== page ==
The Young Scholars Convention on Japanese Studies
Words by Darlene Ena Gaspar
The translation of Murakami’s works into multiple languages has touched the hearts and minds of people all over the world. This goes to show that as a country known for its vivid culture, colorful traditions, and dynamic history, Japan exudes an enchanting aura that draws in onlookers to dive deep and embrace the wonders it holds. This is why I was more than ecstatic to have the opportunity to participate in the Young Scholars Convention on Japanese Studies hosted by The Japan Foundation, Manila. It was a first of its kind, an academic and collaborative platform for appreciation, enlightenment, and knowledge-sharing between young scholars and known experts on Japanese studies.
The convention was divided into three days that tackled three diverse themes, namely Day 1: Arts and Culture, Day 2: Japanese Language Education, and Day 3: Japanese Studies Intellectual Exchange. The inaugural day of the convention ratified our spirits in cultivating our understanding and consciousness of Japan. Each day was brought to life by a series of thought-provoking lectures that gave glimpses into various socio-cultural and political aspects that form the building blocks of the country.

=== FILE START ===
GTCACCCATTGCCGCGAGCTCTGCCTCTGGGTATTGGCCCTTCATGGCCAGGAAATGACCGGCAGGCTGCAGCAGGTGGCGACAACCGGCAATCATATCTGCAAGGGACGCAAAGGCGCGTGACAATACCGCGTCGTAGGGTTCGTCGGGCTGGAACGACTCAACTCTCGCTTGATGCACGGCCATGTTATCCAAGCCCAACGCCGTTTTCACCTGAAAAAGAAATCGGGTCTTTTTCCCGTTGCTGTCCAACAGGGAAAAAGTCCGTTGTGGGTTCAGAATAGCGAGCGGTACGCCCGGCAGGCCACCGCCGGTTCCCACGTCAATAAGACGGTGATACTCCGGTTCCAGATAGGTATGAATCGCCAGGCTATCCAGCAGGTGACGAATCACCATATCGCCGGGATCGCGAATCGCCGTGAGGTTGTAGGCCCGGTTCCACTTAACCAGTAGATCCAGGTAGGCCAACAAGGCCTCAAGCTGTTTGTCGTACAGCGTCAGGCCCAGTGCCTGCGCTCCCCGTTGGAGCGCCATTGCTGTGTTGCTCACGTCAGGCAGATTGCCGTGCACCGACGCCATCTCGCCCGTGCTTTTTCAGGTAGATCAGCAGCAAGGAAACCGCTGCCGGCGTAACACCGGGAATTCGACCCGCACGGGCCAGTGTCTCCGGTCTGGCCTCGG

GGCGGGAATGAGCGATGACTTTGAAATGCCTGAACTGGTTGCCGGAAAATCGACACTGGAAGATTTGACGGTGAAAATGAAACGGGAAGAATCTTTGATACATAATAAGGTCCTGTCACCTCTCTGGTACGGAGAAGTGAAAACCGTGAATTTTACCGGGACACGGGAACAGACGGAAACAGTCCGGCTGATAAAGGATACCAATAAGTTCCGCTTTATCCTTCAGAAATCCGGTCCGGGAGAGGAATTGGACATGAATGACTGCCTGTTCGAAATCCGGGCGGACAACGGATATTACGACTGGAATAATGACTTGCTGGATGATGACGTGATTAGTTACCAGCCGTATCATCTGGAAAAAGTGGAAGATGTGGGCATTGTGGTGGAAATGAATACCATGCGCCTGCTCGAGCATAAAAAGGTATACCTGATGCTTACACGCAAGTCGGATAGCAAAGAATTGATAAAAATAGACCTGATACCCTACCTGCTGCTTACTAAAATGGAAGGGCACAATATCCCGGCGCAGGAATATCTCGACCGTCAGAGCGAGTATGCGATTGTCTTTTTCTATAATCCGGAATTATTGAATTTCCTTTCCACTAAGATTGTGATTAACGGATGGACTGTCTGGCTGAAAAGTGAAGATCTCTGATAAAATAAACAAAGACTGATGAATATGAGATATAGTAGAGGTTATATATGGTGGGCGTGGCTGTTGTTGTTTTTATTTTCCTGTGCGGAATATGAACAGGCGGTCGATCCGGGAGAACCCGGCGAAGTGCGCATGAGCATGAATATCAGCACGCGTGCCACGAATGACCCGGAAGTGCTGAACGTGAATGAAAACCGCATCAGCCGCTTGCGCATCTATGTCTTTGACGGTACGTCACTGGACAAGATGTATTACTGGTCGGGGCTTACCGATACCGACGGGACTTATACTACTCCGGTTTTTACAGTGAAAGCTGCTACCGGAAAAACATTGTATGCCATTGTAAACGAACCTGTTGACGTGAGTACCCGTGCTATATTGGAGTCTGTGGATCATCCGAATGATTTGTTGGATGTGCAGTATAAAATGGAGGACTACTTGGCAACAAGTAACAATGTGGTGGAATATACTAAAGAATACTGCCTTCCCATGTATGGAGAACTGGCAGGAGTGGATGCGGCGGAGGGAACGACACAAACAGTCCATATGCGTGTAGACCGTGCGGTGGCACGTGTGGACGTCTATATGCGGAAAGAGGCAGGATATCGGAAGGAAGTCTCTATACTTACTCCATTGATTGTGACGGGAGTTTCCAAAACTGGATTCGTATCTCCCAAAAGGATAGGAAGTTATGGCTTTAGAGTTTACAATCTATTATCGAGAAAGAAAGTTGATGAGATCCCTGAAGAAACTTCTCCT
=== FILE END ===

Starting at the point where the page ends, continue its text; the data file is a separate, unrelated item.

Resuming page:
Day 1: Japanese Arts and Culture
Alongside the challenges brought by the tides of time, the foundation of Japan’s heritage and traditions had been incessantly tested. Yet, through the bidirectional influence of Japanese art with culture, it has paved the way for the sustainable management and the innovative growth of its unparalleled beauty. With this, the primary theme tackled during the convention’s first day revolved around the development and prowess of Japanese art and culture.
The first lecture presented by Dr. Amparo Adelina Umali III focused on the development of traditional performance art throughout the history of Japan. The richness and intricate domain of this type of art illuminates the deep symbiotic relationship of art and culture, and how it flourished amidst the changing times. It was truly fascinating to discover how the divergent and convergent characteristics of Kabuki, Noh, and Bunraku bring about their own artistic compositions that differentiate them from each other. With this, Japanese performing art illustrates how the whole tone and setup down to the most minuscule details of the performance are carefully curated through years of dedication and commitment to the craft.
Beyond the traditional domain of Japanese art, the lecture provided by Dr. Alona Guevarra showcased the ability of Japanese literature, specifically of the contribution of Haruki Murakami, to go beyond national borders. Language does not and will not hinder the affinity of humankind. It genuinely has the ability to connect and unify individuals from multiple cultures, no matter where they are.
As the first day of the convention came to a close, it made me wonder about how much culture and art can harmoniously infuse and transform each other. Yet, at the same time, stand on their own as separate entities.